Even the Massachusetts Supremes want no part of the Massholes.

This was the legal precedent established when the Massachusetts Supreme Court ruled it perfectly legal for residents to make “rude” statements in town meetings.

So if you thought things got heated during those Wellesley pickleball debates, who knows what kind of slander they’ll be hurling at each other’s sweater vests now?

The case – Barron v. Kalenda – stemmed from an incident in which a Southborough resident stood up (in public, mind you) and said to a town board member:

“You’re a Hitler. I can say what I want.”

The resident also referred to town officials as “drunken sailors.”

The target of this accusation had the woman escorted out of the public assembly – to some, a logical course of action; to others, a less-than-ideal way of proving yourself not a Hitler.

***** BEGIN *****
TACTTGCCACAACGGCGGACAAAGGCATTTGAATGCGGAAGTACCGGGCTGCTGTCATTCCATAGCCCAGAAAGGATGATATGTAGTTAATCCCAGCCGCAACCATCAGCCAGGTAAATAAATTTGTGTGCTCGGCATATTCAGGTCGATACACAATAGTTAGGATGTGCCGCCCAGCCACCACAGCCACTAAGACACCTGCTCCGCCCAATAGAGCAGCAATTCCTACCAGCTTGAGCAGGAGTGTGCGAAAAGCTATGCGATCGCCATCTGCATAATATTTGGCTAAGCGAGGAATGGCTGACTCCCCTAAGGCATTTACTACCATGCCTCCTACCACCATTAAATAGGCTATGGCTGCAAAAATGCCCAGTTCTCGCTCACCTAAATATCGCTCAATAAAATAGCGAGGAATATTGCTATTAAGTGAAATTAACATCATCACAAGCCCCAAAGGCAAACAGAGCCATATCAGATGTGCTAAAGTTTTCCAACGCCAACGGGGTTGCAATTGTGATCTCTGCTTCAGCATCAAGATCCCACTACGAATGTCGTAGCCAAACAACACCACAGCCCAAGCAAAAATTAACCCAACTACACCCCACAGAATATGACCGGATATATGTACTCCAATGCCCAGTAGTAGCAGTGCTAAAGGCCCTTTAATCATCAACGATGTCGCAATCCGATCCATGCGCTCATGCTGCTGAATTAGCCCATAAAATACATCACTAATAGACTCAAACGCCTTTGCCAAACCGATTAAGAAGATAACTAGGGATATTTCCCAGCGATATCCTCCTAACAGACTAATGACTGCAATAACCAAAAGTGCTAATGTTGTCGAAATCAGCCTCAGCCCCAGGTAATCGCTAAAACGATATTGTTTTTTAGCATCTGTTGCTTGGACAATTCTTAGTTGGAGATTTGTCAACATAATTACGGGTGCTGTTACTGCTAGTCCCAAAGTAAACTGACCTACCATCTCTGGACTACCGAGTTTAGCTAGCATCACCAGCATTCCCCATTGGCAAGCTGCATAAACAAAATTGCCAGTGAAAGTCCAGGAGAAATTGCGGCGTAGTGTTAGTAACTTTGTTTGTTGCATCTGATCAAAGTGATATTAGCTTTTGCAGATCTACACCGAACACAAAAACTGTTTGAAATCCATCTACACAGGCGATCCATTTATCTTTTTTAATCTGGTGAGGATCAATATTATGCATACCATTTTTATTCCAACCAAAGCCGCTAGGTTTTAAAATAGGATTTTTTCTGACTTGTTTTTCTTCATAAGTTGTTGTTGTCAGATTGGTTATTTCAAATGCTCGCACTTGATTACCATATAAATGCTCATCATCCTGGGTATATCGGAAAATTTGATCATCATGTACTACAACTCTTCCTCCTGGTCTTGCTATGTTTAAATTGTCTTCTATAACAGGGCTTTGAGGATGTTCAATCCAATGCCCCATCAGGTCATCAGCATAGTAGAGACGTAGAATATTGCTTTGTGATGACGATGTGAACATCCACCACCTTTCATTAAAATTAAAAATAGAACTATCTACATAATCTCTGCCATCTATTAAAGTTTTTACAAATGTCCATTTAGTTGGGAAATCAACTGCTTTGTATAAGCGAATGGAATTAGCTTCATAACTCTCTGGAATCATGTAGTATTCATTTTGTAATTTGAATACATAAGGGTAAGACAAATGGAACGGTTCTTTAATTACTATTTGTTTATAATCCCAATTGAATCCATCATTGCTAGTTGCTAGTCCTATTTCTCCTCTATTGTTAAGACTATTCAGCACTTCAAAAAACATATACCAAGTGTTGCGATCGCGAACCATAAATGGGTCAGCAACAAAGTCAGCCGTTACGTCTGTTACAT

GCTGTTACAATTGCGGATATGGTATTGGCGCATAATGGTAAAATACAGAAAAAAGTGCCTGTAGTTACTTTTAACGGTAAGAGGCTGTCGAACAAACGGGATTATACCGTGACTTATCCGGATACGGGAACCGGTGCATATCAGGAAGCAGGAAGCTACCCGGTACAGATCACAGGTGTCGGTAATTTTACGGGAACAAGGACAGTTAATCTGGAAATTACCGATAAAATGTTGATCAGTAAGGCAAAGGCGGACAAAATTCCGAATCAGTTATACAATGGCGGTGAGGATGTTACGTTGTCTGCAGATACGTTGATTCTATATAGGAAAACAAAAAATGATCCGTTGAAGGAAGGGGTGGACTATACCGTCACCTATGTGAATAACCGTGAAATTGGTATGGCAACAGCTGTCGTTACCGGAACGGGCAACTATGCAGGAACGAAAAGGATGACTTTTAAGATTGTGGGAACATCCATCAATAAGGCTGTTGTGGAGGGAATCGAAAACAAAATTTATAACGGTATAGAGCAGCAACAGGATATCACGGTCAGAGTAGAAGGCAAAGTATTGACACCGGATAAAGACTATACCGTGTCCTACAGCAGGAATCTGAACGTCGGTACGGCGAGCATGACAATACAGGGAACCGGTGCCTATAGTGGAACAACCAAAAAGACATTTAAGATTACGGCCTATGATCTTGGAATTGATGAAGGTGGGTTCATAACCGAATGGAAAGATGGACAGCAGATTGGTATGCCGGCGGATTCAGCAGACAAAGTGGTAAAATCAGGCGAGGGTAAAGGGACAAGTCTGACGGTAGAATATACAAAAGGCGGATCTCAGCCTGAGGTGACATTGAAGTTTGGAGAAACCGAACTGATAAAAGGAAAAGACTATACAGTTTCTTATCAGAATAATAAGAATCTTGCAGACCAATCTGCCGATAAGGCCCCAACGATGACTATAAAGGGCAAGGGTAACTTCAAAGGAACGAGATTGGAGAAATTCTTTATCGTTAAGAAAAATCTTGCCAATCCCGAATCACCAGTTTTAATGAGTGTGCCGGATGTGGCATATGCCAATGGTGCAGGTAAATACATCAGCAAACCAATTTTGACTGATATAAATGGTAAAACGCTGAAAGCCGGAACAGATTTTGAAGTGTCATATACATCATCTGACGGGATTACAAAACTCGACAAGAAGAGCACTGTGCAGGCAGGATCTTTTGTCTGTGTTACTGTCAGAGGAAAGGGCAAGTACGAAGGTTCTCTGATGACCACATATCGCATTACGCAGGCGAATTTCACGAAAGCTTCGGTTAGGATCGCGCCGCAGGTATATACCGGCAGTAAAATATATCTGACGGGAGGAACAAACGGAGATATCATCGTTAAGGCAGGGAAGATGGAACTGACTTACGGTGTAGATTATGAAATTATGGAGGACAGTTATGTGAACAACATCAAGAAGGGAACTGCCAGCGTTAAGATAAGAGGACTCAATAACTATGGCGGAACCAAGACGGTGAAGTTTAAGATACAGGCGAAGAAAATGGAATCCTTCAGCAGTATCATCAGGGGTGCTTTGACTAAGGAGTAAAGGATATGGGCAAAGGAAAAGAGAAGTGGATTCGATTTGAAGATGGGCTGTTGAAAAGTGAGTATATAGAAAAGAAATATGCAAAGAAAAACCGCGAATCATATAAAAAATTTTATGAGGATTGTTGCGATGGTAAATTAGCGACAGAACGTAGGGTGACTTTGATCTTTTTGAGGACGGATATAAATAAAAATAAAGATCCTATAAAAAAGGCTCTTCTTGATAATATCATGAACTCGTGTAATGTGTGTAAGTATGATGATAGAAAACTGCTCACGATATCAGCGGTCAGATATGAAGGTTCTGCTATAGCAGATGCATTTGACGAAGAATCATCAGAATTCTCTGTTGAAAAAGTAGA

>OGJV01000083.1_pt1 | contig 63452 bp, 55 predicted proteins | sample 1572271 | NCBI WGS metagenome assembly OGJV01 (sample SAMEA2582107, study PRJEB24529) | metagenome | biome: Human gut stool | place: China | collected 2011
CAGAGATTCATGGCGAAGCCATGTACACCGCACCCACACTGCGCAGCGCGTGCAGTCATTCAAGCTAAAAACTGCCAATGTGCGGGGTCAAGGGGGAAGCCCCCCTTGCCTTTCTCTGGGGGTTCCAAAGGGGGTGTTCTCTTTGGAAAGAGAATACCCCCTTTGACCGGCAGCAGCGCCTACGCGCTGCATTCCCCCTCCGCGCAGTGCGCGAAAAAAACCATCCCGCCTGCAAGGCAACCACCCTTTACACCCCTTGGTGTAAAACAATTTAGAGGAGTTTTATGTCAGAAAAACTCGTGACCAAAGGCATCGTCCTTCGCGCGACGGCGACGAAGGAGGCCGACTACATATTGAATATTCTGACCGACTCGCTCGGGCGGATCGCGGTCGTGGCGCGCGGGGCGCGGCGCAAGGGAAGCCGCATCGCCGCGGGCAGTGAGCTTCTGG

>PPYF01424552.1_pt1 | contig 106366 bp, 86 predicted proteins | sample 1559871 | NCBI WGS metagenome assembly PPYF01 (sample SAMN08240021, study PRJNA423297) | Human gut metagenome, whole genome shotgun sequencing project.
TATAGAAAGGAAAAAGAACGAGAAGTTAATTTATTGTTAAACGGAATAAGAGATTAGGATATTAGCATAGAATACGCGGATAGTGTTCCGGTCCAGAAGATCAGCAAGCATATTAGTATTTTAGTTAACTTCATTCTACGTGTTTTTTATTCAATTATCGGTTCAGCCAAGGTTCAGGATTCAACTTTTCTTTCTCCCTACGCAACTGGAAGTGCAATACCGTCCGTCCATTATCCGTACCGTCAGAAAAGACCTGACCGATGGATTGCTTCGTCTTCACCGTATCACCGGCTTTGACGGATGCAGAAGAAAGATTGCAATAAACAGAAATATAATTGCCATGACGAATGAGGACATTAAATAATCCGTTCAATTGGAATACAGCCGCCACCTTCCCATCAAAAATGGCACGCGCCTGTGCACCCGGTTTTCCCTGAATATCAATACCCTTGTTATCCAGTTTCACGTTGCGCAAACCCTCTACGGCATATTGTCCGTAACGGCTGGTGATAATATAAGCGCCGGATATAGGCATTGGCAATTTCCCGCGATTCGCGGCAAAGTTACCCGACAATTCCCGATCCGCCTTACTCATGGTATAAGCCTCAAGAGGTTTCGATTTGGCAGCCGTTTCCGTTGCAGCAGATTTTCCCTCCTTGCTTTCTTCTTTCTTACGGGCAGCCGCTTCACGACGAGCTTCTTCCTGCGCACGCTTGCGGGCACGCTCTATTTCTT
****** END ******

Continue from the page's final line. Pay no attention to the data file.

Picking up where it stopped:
Seemingly because it's 2023 and people everywhere are just saying whatever they want, Massachusetts lawmakers determined that it is our constitutional right to refer to local political adversaries as murderous fascists. However, the basis for the ruling can be traced all the way back for our fore-Massholes.

In their dissection of the ruling, the Brennan Center for Justice noted how the Court ultimately recognized the Massachusetts assembly clause, drafted by John Adams along with his cousin Sam (the very Adams one used to drunken a sailor).

Better still: the Court specified that the clause protects “rude, personal and disrespectful” conduct. Amazing. Only in Massachusetts could you go in asking for the right to be rude, and also come away with the right to be personal and disrespectful.

New England Towns Named on List of Happiest Cities in U.S.

According to WalletHub, these New England towns are among the happiest cities in the country.

Tour Matt Damon's Apartment from "Good Will Hunting"

Gibson Sotheby via Zillow.

More From WSHK-WSAK 102.1 & 105.3 The Shark